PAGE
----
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  2. Thanks for writing this. As someone who represents a brand online, I always try and be very very careful on my personal account, but at times am scared that say the wrong thing all of a sudden and don’t realise till later. I truly believe she intended to be whimsical (albeit in not such good taste) but certainly don’t think she deserved what she got, poor girl!!

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    • Thanks for your comment Ruth. I feel exactly the same way. Sometimes I will even run a blog post by a coworker to ask if something might be construed as offensive to my employer (for a second opinion)! But, if there is one thing I have learned in my years of blogging, it’s that it is impossible to know how someone may interpret your writing. You can do your best to imply sarcasm, and someone will read you straight. Or you can edit yourself in an effort to be kind, and someone will read you cruel. Days like today make me afraid to put myself out there!

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  3. By the title, I thought you were talking about Justine by the Marquis de Sade, but it was the Sacco tweet. From my end, I thought it was a very bold statement on face, but after reading it again, I started to wonder if she was being sarcastic in the manner of the Western world not paying attention to the AIDS problem where black Africans are concerned. To me, it’s a case of “what are you really trying to say?”

    I think the holier than thou comments speak more of the anonymous nobodies trying to salve their conscience for their own sins. The lady doth protest too much, methinks.

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    • I totally agree about the holier than thous. In my very humble opinion, people who doth protest too much always have some skeletons they’re trying to hide. And I think it’s even more interesting that you read the tweet the way you did at first glance, I’m sure you’re not the only one

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  4. The Internet, like the news, is focused on sensationalism. Scapegoating is in fashion. However, given that she’s a PR professional, she should’ve known a tweet like that would’ve triggered a response like this. Perhaps she was fired for not being more aware of the specifics of her job description.

    Anonymity, at the end of the day, still turns people into mobs.

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    • Not as often, great generosity also comes out of anonymity. I wonder if it’s the more or less evolved human beings that open up to kindness rather than cruelty when their identity is hidden

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  5. Are you really asking that question?

    The answer … because racist comments do not offend you.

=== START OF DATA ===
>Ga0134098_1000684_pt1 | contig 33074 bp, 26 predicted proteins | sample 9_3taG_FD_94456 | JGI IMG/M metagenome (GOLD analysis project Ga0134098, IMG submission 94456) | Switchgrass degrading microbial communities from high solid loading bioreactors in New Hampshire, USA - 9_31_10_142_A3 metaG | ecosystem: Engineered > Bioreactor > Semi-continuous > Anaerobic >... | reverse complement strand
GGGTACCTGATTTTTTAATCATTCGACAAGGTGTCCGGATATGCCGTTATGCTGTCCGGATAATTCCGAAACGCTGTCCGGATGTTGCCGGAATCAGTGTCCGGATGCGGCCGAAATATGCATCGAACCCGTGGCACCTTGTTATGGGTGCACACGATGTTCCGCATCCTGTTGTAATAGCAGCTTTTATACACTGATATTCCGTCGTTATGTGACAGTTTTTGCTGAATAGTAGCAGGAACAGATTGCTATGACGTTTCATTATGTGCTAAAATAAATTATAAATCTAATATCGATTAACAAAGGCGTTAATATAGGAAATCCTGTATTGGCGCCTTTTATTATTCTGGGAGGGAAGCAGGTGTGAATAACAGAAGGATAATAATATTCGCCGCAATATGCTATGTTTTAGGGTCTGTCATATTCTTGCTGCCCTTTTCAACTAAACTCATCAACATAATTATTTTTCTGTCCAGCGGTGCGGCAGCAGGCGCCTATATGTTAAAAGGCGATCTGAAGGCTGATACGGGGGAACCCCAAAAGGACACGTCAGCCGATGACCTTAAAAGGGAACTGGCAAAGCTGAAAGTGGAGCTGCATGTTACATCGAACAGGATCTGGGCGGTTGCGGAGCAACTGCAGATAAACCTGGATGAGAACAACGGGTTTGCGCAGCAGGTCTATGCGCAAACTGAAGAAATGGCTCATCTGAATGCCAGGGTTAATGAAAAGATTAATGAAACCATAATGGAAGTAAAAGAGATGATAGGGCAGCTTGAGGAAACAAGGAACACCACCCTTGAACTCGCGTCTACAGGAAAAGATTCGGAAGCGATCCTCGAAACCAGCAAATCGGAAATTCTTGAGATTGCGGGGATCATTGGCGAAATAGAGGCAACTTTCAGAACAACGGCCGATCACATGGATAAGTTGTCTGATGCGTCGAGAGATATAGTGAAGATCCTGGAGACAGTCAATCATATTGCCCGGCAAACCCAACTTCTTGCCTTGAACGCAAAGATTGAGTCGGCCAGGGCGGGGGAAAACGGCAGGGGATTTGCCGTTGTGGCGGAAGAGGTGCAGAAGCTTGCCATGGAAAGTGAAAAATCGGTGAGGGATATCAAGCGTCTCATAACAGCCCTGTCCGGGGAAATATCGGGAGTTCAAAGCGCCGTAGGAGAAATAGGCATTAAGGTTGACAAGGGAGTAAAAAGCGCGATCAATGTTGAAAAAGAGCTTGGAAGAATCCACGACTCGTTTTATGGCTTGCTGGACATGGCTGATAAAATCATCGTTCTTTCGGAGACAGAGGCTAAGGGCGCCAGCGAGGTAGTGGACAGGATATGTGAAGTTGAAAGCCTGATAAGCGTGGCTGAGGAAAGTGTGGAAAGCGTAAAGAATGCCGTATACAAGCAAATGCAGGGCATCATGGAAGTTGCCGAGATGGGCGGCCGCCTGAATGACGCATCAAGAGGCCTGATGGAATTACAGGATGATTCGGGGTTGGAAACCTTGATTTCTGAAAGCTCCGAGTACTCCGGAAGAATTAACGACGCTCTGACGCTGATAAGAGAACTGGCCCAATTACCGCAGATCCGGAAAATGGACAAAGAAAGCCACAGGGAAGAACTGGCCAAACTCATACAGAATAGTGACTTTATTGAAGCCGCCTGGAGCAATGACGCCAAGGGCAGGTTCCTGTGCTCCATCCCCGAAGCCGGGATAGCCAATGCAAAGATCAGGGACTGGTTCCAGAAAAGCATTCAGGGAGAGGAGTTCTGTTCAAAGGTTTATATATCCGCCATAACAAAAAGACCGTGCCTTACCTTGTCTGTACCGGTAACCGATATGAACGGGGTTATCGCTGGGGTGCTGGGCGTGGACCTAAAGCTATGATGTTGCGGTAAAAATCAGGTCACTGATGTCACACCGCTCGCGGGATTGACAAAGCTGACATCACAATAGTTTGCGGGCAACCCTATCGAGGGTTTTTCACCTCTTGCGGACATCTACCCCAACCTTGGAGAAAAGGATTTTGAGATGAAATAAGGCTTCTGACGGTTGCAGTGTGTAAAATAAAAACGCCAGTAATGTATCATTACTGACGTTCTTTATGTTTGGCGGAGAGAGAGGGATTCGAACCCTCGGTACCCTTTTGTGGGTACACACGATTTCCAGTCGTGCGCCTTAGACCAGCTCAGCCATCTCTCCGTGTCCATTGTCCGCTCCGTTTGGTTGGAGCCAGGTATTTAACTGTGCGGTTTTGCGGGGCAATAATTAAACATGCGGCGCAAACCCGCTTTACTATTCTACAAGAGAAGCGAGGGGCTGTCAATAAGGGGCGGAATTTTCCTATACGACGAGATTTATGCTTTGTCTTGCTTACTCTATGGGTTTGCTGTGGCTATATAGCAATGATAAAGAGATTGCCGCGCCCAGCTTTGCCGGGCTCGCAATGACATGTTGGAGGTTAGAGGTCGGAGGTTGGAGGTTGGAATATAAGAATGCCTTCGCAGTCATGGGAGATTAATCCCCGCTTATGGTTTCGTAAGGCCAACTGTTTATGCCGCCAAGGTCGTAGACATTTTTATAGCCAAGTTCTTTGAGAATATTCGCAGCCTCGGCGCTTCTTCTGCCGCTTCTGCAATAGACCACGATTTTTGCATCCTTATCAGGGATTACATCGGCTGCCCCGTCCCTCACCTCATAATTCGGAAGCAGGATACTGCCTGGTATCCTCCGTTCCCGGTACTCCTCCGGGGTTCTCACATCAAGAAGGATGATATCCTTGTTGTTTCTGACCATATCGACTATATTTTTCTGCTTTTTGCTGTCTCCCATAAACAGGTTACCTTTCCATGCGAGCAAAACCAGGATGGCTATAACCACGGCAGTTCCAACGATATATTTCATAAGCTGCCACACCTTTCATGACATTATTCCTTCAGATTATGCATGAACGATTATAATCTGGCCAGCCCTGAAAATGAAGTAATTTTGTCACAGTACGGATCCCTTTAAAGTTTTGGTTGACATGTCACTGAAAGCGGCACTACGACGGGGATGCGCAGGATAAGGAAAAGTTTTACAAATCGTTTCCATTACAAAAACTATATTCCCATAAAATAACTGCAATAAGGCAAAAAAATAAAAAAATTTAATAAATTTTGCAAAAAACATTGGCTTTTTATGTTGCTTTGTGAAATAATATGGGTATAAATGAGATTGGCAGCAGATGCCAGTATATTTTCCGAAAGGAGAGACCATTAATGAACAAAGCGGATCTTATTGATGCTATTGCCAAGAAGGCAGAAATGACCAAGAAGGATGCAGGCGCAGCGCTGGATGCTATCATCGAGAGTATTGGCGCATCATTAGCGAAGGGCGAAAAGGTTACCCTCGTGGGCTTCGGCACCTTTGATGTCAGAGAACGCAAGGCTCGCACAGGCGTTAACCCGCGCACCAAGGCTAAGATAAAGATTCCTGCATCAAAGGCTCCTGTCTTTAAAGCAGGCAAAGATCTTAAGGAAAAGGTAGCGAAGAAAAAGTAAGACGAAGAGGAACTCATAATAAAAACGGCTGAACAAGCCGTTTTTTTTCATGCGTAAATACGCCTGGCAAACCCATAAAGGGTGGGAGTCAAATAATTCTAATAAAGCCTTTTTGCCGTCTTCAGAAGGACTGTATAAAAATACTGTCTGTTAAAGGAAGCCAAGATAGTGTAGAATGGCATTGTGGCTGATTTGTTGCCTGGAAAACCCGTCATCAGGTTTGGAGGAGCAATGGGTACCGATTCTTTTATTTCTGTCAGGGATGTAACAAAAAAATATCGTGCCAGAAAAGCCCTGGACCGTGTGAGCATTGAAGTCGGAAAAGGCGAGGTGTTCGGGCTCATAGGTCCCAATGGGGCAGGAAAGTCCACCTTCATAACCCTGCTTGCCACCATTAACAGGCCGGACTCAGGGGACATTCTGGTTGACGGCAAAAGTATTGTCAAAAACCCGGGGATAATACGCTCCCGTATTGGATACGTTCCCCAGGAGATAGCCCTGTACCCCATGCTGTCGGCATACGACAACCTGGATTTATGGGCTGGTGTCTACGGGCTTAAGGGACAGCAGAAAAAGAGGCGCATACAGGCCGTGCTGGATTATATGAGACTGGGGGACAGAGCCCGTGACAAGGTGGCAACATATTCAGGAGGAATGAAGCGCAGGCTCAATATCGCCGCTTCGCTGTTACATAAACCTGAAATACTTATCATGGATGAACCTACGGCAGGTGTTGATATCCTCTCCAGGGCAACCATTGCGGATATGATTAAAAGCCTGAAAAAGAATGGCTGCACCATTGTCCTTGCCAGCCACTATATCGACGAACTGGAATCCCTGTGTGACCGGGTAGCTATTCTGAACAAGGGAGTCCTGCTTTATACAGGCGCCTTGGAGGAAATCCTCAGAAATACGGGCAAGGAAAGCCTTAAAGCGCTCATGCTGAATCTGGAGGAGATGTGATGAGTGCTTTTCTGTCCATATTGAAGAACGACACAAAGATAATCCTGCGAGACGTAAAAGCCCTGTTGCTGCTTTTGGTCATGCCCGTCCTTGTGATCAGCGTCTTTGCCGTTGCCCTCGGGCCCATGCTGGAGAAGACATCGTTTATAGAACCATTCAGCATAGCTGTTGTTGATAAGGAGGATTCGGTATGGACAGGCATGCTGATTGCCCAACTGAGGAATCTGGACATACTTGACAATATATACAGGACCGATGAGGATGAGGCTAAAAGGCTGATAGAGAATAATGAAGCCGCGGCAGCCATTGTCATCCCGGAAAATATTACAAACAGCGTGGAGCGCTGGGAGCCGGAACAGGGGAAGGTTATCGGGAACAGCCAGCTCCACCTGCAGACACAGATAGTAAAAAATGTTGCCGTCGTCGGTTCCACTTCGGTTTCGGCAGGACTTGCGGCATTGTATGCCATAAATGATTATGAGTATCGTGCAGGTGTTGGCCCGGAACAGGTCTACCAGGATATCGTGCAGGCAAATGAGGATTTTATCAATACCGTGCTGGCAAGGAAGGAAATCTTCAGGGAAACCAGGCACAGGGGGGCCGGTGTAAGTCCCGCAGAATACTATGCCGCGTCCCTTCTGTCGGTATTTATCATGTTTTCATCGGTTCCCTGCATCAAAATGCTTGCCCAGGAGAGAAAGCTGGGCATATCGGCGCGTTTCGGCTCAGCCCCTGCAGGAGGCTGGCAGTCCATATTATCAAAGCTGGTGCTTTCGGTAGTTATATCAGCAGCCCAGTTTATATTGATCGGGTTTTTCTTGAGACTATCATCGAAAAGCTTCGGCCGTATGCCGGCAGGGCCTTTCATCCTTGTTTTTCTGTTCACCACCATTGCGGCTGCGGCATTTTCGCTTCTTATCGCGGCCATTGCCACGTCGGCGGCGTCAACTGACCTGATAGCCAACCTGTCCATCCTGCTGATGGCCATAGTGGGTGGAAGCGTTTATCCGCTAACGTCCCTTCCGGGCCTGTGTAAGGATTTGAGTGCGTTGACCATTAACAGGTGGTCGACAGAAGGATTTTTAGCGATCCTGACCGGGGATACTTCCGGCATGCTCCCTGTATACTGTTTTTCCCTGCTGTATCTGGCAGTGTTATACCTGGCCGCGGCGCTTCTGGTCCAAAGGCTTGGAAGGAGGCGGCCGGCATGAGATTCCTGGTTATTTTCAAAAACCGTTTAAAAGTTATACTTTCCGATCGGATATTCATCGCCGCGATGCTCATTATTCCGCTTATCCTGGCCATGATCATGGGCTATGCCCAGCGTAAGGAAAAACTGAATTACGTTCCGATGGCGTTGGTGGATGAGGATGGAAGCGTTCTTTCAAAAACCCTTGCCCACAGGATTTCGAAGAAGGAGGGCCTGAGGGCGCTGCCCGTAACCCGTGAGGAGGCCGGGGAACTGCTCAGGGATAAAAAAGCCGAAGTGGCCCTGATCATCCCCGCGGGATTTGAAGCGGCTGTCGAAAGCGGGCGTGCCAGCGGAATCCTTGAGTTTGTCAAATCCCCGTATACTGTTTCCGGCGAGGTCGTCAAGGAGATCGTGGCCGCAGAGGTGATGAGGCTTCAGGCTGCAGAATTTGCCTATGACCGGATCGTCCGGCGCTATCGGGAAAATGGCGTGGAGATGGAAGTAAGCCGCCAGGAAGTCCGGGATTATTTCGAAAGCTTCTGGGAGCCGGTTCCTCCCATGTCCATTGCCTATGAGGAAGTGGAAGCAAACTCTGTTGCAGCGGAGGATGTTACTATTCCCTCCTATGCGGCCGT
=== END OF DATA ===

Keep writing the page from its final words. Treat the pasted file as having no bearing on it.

I don’t connect with folks who harp on other people so I didn’t hear a thing about this until I Googled it in response to your article.

    Her employer said, “There is no excuse for the hateful statements that have been made and we condemn them unequivocally,”

    The internet is a very positive and productive source of connection in my life. Thanks for influencing me to read about a company that cares and was offended. It inspired a little bit of hope where I didn’t expect it.

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    • What question am I asking? I am really answering one: why I am more appalled by the lynch mob the Internet has transformed into than the potentially racist comment made by one woman whose influence is miniscule. Racist comments concern me, as do anti-Semitic, anti-women, and generally ugly unkind off-base ignorant comments, so much of which exists on twitter. Why does this one tweet upset you so much and why haven’t you made it your mission to seek out all hatred on twitter and make sure the responsible people receive consequences? Why this one woman? Why now? What’s the answer to those questions? What fueled your very apparent fire?

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  6. So we’ll put Jen. I can’t stand this holier than thou world we live in with opinions and life-affecting knives poised at the smallest thing (I’m not referring to this story as I haven’t read it). Somewhere, somehow and some day soon I hope we rediscover the power of forgiveness, understanding and love – until then we live in a broken world with the internet set in perpetual motion goding everyone on. #stepsdownfromsoapbox

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  7. Pingback: The day I didn’t break up with the Internet | and yadda yadda yadda...i made aliyah